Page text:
When it comes to accessibility, says John Brennan, director of housing policy for the Maryland Department of Disabilities, “there isn’t one standard that encompasses everyone,” the way the Leadership in Energy and Environmental Design (LEED) standards are awarded to buildings that meet certain environmental criteria. There are, however, terms like “universal design” and “visitability” that are used by the industry to describe different degrees of accessibility.
The term universal design, indicating “accessible to all,” loosely describes such elements as widened doorways for wheelchair access and ramps. While The Center for Universal Design (located at North Carolina State University) does have stages of certification—bronze, silver, and gold (bronze might mean banisters on both sides of the stairway; gold indicates space for a lift)—most people with disabilities need modifications tailored to their specific needs, says Brennan. A lesser standard more suitable for homes (as opposed to public building) is “visitability,” says Brennan, meaning things like a zero-step entrance, doors with a minimum 32-inch clearance, and one wheelchair-accessible bathroom on the first floor. That standard is a growing trend among builders and home developers, and is even the law for new residential construction in a handful of counties and municipalities.
Given the dramatic increase in those turning 65 in the next few decades, building and modifying homes to accommodate walkers and wheelchairs may well be a wise investment at all levels.
But is it a good financial investment to retrofit? When visitability is incorporated into the original construction, says Brennan, it shouldn’t cost much extra. “And studies show that it can increase the resale value of a home if it’s done correctly,” he says.
Eric Anderson is not so sure: It’s hard to determine the value of modified homes, he says, because current real-estate assessment tools don’t have categories for such details. “Appraisers just compare the houses to others in the neighborhood that don’t have those features,” he says. “Once these houses are bought and sold as such, we’ll be able to start putting value on them.”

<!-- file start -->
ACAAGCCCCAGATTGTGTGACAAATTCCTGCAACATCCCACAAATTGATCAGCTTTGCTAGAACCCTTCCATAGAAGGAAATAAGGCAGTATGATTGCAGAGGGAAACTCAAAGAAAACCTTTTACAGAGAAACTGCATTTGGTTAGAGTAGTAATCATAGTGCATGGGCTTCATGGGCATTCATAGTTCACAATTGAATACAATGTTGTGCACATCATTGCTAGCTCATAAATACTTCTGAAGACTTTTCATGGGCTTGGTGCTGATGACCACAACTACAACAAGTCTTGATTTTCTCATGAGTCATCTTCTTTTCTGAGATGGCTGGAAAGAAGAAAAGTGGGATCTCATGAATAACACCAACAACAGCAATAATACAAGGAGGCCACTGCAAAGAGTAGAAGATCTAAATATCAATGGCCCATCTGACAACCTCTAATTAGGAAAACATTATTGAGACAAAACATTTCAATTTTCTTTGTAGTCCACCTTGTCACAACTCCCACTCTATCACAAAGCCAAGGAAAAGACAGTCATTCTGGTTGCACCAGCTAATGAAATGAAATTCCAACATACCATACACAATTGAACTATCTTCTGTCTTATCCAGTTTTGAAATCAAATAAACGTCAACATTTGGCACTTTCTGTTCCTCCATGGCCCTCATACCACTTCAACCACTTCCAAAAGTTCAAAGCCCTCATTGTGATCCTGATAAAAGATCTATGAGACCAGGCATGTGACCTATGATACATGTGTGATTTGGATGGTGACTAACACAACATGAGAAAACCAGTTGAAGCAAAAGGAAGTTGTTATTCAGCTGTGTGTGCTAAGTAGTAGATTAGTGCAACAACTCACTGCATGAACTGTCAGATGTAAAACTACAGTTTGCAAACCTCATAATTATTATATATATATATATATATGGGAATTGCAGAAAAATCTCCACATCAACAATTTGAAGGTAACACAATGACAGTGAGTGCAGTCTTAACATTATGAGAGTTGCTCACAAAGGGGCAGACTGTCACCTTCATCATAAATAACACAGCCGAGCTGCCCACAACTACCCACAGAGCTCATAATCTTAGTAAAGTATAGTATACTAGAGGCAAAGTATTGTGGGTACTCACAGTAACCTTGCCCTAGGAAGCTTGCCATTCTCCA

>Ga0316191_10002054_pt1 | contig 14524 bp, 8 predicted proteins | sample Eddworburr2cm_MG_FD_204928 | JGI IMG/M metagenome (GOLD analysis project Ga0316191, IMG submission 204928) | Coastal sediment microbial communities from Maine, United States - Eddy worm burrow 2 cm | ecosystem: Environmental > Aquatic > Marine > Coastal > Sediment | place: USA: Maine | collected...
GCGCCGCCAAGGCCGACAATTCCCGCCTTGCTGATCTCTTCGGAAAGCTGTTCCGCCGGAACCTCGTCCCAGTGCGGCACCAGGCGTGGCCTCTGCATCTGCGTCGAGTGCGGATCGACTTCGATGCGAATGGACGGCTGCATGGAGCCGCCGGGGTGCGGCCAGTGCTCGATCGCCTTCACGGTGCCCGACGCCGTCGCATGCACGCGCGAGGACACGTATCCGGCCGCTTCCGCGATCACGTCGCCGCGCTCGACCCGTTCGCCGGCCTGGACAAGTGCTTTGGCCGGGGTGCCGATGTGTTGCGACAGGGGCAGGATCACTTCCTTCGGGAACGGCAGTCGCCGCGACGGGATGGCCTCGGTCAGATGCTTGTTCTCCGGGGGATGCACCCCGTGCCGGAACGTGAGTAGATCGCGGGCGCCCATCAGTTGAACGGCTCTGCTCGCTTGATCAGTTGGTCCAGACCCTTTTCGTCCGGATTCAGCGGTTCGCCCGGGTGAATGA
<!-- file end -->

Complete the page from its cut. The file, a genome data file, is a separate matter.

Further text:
Because there’s no clear answer yet on how resale is affected, Anderson has clients who want renovations to be reversible. This can be as easy as yanking out an aluminum ramp, or a bit more complicated. He recently built an elevator for a couple in Timonium, one of whom suffers from a degenerative disease that requires a wheelchair. The couple, Anderson says, “understands the prognosis and the disease, and the idea was, whatever I did, we could undo, so the house would go back to the way it was.”
Anderson helped George Rice, a quadriplegic, modify his house in Woodlawn. The bathroom is wide enough to turn a chair around in, and Rice can wheel right up to the sink without his knees bumping against a cabinet. There are no thresholds in the doorways and the door handles are easy to reach.
“If you’re in a chair, it’s extremely hard to find a house like this,” says Rice, who studies economic development and real estate at the University of Baltimore. For most of the disabled, he says, “it’s not an accessible world. You take what you can get.”